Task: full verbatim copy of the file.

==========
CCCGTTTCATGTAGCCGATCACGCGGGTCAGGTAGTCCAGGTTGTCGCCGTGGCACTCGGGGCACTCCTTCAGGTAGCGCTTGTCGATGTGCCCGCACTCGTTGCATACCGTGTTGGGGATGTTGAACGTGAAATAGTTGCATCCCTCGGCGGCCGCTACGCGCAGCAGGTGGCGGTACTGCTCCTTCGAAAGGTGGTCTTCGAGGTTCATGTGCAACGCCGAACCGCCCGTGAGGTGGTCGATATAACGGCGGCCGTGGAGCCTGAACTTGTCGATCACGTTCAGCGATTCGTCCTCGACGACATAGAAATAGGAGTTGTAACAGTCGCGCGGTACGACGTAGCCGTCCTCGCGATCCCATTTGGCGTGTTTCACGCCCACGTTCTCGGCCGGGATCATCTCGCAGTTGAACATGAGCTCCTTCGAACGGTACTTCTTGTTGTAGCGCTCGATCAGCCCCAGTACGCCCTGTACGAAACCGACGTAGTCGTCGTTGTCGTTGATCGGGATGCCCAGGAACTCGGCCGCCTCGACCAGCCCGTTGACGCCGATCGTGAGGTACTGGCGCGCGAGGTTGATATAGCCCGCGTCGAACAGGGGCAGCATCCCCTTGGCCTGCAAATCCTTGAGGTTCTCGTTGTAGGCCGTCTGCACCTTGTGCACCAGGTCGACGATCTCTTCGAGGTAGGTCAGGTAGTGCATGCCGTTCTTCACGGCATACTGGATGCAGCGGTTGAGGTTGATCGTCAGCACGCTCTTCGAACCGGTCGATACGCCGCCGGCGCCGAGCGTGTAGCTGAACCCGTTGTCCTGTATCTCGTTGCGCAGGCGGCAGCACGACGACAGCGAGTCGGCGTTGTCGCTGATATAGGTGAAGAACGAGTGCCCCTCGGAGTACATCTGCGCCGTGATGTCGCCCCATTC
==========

CCCGTTTCATGTAGCCGATCACGCGGGTCAGGTAGTCCAGGTTGTCGCCGTGGCACTCGGGGCACTCCTTCAGGTAGCGCTTGTCGATGTGCCCGCACTCGTTGCATACCGTGTTGGGGATGTTGAACGTGAAATAGTTGCATCCCTCGGCGGCCGCTACGCGCAGCAGGTGGCGGTACTGCTCCTTCGAAAGGTGGTCTTCGAGGTTCATGTGCAACGCCGAACCGCCCGTGAGGTGGTCGATATAACGGCGGCCGTGGAGCCTGAACTTGTCGATCACGTTCAGCGATTCGTCCTCGACGACATAGAAATAGGAGTTGTAACAGTCGCGCGGTACGACGTAGCCGTCCTCGCGATCCCATTTGGCGTGTTTCACGCCCACGTTCTCGGCCGGGATCATCTCGCAGTTGAACATGAGCTCCTTCGAACGGTACTTCTTGTTGTAGCGCTCGATCAGCCCCAGTACGCCCTGTACGAAACCGACGTAGTCGTCGTTGTCGTTGATCGGGATGCCCAGGAACTCGGCCGCCTCGACCAGCCCGTTGACGCCGATCGTGAGGTACTGGCGCGCGAGGTTGATATAGCCCGCGTCGAACAGGGGCAGCATCCCCTTGGCCTGCAAATCCTTGAGGTTCTCGTTGTAGGCCGTCTGCACCTTGTGCACCAGGTCGACGATCTCTTCGAGGTAGGTCAGGTAGTGCATGCCGTTCTTCACGGCATACTGGATGCAGCGGTTGAGGTTGATCGTCAGCACGCTCTTCGAACCGGTCGATACGCCGCCGGCGCCGAGCGTGTAGCTGAACCCGTTGTCCTGTATCTCGTTGCGCAGGCGGCAGCACGACGACAGCGAGTCGGCGTTGTCGCTGATATAGGTGAAGAACGAGTGCCCCTCGGAGTACATCTGCGCCGTGATGTCGCCCCATTC